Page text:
Archive for the ‘marketing plan’ Category

Are you delivering the complete package?

December 15, 2016

Tis the season of packages..just ask UPS, the United States Postal Service and FedEx. If I could sing I would break into song:  “brown paper packages tied up with strings, these are a few of my favorite things.”

But what about packaging your product or service offering? Are you delivering the complete package?

Consider the following for your business:

  1. Do you deliver a physical product?
  2. Are you delivering a service?

Either way, you may be missing out on an opportunity to tie your product or service up in a bow – literally and figuratively.

Now is THE PERFECT time to take note of what retailers do so effectively with their packaging. Learn from their ideas to help your business improve the delivery of your product or service. There are many creative and cost-effective ways to deliver the complete package to your customers or clients.

Three examples:

  • Brooks running shoes: Fabulous packaging! Love how they leverage product ‘real estate’ including inside the shoe on the heel of each sneaker to convey their message (Carpe Diem, Run Happy messages in my pair). While every pair of sneakers comes in a box, Brooks has fully leveraged the entire box to build and reinforce their brand. A message in the interior of the top of the box, a run happy sticker on the corner, and the box itself has favorite running routes in Seattle that make up the design of the box cover.

 

Brooks has effectively converted their required packaging  for shoes (the good ol’ mundane shoe box) into an effective marketing element. They have put creative thinking into the shoe box to tell more of their story and to build their brand. Smart. Clever. Well-done!

  • Vineyard Vines: Two guys quit their corporate jobs to start this company in Martha’s Vineyard. You may or may not care about their story, but they effectively tell their story in their catalogs and in the interior flap of their shipping box: vv-1 Very smart to convert the shipping box into an opportunity to tell their story. They need to have a shipping box anyway so why not make it a vehicle to build the brand!

Below is one of Vineyard Vines’ gift boxes. The boxes are of high quality (they should be to support their brand) and the interior of their apparel boxes are brightly colored and convey their tagline: Every Day Should Feel This Good. Note the tissue paper and sticker. vv2The packing slip is accompanied with a larger signature whale sticker for the Thule or car.  Brilliant way to increase awareness of their brand.

So you may now be saying, geez, these examples are big-time retailers. She wants me to learn from them and their big marketing budgets? Humor me and keep reading. Packaging does not need to be extravagant.

  • Rose & Dove Specialty Gift Shop: a fabulous gift shop located in North Andover, MA. Kellee Twadelle, the proprietor, established her packaging signature style years ago and has stuck with it as it is efficient, highly recognizable, simple and festive. As shown below, the packaging is a branded brown paper bag in many different sizes – she leverages ribbons and tissue paper for the event, season or holiday (e.g., Mother’s Day) for a ready to give gift, eliminating the need to gift wrap at home for no additional cost. Below is an example of her signature packaging: rose-dove-1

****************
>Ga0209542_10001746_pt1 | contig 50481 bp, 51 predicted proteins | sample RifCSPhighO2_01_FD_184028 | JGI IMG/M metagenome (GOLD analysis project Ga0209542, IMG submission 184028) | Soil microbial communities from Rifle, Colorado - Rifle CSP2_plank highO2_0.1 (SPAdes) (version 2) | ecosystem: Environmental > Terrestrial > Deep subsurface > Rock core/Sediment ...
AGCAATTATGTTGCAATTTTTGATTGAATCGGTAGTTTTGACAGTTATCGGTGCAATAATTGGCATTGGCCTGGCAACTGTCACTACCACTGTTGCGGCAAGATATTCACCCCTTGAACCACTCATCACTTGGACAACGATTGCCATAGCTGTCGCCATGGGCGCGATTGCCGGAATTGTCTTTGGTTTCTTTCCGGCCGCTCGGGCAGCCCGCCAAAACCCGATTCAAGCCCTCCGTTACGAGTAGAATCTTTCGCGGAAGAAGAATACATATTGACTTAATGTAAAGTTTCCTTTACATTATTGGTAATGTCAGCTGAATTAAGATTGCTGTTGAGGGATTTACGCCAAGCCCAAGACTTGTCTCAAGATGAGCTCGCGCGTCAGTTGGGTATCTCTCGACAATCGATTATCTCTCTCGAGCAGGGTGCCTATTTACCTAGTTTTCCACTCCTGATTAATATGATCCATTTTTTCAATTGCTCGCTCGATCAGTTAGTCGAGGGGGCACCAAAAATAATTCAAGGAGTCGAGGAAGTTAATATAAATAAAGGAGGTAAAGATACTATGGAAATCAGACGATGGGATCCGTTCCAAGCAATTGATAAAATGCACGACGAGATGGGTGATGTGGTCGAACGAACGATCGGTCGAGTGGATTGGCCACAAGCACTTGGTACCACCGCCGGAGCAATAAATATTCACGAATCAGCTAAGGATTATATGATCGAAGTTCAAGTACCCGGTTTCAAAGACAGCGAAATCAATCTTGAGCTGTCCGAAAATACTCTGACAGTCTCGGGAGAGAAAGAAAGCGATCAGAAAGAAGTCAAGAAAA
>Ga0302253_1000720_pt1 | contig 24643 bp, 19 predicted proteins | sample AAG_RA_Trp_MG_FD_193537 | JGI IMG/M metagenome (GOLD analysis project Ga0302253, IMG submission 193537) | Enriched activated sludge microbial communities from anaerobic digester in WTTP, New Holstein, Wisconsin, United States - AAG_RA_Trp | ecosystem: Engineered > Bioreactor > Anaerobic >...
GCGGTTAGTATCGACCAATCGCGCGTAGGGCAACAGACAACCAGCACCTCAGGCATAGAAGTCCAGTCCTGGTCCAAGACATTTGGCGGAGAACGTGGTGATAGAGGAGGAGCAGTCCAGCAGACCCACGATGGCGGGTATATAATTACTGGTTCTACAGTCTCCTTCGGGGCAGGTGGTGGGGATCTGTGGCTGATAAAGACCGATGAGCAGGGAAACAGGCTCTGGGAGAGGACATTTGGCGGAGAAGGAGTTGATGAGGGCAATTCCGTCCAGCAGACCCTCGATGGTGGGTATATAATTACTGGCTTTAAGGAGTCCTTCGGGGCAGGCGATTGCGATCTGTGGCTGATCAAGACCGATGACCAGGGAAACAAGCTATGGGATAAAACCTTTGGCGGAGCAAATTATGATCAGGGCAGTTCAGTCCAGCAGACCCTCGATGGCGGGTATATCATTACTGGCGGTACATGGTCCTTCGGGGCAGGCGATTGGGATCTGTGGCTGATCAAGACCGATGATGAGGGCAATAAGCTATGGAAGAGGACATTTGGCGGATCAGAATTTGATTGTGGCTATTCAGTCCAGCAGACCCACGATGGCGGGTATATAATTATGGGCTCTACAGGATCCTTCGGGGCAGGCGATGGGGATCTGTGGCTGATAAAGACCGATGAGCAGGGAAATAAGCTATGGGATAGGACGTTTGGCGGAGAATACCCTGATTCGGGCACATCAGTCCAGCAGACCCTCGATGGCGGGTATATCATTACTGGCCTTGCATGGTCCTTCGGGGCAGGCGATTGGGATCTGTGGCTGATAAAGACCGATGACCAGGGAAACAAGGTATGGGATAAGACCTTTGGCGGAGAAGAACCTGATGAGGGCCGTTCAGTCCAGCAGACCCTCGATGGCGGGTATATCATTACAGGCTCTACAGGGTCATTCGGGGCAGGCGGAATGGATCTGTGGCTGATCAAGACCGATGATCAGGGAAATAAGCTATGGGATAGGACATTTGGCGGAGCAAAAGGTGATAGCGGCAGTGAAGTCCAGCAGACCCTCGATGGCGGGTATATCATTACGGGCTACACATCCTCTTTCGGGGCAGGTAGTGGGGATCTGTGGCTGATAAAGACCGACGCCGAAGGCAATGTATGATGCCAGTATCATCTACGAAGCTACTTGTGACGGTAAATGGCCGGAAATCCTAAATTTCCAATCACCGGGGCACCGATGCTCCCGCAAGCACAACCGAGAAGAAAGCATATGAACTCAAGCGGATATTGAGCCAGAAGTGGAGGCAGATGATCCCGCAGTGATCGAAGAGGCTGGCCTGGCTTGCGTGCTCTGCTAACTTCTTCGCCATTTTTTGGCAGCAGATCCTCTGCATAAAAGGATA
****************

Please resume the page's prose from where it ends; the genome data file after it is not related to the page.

Being a gift shop, some sort of packaging is expected. Rose & Dove delivers the complete package while managing packaging expenses.

What can you learn from these 3 examples to help you deliver the complete package in 2017? As you scramble to buy and wrap gifts, take note. B to B can learn from what B to C companies are doing when it comes to packaging!  Take note as the UPS or FedEx delivery person comes!  Think about how and where you can improve your packaging of your product or service.

As you work on your 2017 marketing plan ( you are working on it, right?) think about opportunities to incorporate your messaging into your packaging including the following:

  • Does your packaging have space that could include key aspects of your brand’s message? Look at the exterior and interior packaging – are there blank/unused areas?
  • Could a simple sticker with a message help? (See above and the Run Happy message on the Brooks shoe box)
  • What accompanies your product or service that could be better branded? Think packing slips, installation instructions and invoices. Does the wording and visuals really represent your company’s values and beliefs?

As you wrap up the year and plan for 2017, shift your mindset. To deliver the complete package to your customers, stop thinking of packaging as an expense; view packaging as an integral part of your marketing investment to build your brand and separate you from your competition.

 

 

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Is your Facebook Advertising plan part of a bigger plan?

November 9, 2016

Digital advertising is getting a lot of attention and is generating a lot of buzz. For many small to mid-sized businesses, the risk is chasing the latest shiny object, the newest silver bullet. Keep in mind advertising is a marketing tactic. To clear through the noise, stay focused on your objectives and then evaluate if the tactics (e.g., digital advertising) will attain the objectives as effectively and cost efficiently as other alternatives. There are many aspects of digital advertising – PPC, Facebook Advertising, geofencing and the list goes on. One’s head could be spinning trying to evaluate what makes sense for your business. This blog highlights Facebook Advertising and how it is integrated into the overall marketing strategy to achieve both awareness and leads for a FMM client. The intent of the below is to highlight the importance of integration and coordination. Ultimately that is critical to effective and efficient planning and execution.